Proceedings to terminate the parental rights of respondents were initiated immediately before the couple’s last incarceration. During periods of confinement, when respondents have been incapable of caring *646for their children, the three children have been placed in the homes of relatives. The relatives, in whose homes the children have been placed, have sought to adopt the children. The mother of Reuben petitioned to adopt respondents’ son and the first cousin of Elizabeth seeks to adopt the two daughters. Respondents have withheld their consent and are opposed to the adoptions.
The Department became involved in this case in May 1975, following reports from respondents’ relatives concerning the heroin addiction of the parents and the resultant neglect of the children. Respondents were imprisoned in 1976, following convictions for commission of several criminal offenses. While respondents were incarcerated, their children were placed in the custody of the Department. Following the release of respondents from prison, the Department provided the family with therapy and arranged a program of counseling.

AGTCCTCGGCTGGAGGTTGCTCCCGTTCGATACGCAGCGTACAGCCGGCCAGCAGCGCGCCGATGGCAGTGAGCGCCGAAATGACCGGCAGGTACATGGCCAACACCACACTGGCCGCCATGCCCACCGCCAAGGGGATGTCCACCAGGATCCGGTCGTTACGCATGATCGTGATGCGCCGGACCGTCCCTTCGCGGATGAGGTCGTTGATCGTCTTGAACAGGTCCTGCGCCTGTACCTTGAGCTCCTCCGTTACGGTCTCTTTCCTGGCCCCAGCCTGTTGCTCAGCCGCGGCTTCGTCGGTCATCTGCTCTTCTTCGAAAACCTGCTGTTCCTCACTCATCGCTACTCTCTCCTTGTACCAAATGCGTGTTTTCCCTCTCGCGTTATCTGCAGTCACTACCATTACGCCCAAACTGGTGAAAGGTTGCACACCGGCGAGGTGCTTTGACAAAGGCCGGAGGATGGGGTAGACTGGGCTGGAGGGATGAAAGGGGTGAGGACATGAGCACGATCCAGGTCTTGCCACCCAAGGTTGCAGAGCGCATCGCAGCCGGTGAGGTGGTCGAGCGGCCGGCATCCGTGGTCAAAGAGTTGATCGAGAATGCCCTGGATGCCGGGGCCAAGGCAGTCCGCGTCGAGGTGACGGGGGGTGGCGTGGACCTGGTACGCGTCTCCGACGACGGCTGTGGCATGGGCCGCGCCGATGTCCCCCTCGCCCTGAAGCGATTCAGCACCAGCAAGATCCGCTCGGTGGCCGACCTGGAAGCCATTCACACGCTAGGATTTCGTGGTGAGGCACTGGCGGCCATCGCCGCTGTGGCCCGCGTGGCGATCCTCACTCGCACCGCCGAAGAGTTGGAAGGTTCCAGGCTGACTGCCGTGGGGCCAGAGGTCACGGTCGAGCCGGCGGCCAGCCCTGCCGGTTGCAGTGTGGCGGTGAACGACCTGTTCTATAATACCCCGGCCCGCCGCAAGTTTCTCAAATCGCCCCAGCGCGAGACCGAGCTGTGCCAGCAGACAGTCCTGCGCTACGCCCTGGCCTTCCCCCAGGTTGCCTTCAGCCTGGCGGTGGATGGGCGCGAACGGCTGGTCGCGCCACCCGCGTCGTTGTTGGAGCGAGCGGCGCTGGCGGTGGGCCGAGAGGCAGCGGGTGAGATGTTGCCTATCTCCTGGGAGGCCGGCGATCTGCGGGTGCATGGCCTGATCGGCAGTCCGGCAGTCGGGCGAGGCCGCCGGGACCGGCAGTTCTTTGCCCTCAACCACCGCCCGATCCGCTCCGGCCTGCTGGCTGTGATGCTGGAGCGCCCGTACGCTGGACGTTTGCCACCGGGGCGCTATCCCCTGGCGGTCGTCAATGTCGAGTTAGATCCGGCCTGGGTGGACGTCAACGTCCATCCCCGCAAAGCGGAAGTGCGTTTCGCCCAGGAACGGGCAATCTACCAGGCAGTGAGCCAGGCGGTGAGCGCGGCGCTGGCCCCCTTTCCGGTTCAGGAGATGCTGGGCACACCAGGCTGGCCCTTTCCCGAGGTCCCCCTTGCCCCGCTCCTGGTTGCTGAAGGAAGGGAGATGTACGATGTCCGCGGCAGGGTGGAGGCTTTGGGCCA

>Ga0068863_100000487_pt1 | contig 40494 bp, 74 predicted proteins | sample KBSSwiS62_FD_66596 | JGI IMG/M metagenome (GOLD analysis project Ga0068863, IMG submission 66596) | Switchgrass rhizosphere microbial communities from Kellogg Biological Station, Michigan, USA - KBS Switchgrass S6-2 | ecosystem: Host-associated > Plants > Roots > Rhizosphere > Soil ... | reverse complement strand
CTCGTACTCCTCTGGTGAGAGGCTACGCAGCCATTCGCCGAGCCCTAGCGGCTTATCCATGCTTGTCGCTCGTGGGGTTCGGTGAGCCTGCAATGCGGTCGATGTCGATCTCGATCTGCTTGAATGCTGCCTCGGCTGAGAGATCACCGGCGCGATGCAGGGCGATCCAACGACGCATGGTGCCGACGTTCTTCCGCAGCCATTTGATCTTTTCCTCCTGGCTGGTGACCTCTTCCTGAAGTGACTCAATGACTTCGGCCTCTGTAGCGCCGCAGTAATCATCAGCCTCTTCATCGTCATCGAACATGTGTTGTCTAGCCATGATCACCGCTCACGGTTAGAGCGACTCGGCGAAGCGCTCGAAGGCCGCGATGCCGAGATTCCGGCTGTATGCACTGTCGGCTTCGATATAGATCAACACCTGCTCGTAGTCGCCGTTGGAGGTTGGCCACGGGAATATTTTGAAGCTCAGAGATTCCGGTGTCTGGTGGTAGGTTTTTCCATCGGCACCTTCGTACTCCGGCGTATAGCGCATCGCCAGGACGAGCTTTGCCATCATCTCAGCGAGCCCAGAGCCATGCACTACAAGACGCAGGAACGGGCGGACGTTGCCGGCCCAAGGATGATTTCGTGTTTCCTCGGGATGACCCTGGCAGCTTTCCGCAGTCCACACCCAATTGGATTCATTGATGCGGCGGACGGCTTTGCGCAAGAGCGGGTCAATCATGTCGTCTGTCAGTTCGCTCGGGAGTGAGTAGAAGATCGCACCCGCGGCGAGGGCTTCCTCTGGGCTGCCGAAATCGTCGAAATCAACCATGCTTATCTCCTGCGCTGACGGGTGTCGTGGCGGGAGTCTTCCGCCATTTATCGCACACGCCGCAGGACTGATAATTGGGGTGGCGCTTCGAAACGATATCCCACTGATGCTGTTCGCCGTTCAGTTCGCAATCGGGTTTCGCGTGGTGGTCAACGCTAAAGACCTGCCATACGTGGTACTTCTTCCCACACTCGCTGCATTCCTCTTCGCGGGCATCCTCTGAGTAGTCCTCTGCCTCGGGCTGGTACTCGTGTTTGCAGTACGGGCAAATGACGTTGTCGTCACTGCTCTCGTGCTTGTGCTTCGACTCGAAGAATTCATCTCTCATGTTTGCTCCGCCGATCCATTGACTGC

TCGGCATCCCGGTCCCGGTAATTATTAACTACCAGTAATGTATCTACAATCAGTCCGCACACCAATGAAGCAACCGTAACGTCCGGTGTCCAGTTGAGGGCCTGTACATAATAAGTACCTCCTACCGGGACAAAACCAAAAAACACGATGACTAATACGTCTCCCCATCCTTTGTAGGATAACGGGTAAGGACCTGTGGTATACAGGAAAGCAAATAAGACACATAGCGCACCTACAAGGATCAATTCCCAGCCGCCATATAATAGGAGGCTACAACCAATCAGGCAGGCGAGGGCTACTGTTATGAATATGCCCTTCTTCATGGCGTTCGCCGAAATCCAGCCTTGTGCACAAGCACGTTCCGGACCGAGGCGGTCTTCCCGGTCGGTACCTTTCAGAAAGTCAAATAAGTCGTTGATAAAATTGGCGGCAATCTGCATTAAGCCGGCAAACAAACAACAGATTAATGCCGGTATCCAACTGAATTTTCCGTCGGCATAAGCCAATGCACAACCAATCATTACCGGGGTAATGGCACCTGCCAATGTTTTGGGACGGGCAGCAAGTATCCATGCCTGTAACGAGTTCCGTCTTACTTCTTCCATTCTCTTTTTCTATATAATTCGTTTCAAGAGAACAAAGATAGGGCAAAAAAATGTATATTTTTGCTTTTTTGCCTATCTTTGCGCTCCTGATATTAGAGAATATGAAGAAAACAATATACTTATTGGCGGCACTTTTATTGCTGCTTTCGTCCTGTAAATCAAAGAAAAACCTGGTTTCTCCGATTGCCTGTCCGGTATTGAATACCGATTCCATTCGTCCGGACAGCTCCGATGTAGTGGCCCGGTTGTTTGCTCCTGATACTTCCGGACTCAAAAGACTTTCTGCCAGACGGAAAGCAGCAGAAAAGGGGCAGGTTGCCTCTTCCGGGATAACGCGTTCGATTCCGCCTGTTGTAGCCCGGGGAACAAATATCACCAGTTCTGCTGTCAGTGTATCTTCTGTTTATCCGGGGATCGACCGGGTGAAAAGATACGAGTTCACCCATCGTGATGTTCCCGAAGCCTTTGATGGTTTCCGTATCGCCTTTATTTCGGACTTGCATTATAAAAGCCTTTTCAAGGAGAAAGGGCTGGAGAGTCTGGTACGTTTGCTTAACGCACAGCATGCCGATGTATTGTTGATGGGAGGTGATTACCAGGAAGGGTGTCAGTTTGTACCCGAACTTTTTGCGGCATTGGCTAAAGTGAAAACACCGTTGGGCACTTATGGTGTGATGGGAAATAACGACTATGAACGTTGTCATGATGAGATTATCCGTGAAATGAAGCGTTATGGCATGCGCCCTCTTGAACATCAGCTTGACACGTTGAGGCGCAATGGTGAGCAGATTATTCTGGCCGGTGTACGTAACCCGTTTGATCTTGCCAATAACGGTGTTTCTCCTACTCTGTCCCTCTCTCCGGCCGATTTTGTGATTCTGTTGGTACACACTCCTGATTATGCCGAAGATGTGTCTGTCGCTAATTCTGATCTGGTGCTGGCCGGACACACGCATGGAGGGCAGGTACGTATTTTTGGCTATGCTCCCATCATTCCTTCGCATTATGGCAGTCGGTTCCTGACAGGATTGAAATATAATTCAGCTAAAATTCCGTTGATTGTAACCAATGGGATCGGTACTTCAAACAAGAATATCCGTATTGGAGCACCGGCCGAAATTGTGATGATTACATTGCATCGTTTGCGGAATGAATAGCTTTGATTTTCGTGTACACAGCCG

Despite efforts by the Department to encourage respondents’ participation in therapy, counseling and a drug rehabilitation program, respondents’ involvement in the program was sporatic. Efforts at counseling were not successful. The Department attempted to assist respondents from May 1975 to August 1980. During the incarceration of respondents in 1976, the Department obtained custody of the children. After the parents’ release from prison, the family was reunited, and the Department closed the family’s case in 1980. In September 1983, when respondents were reincarcerated, the Department again became involved with the family.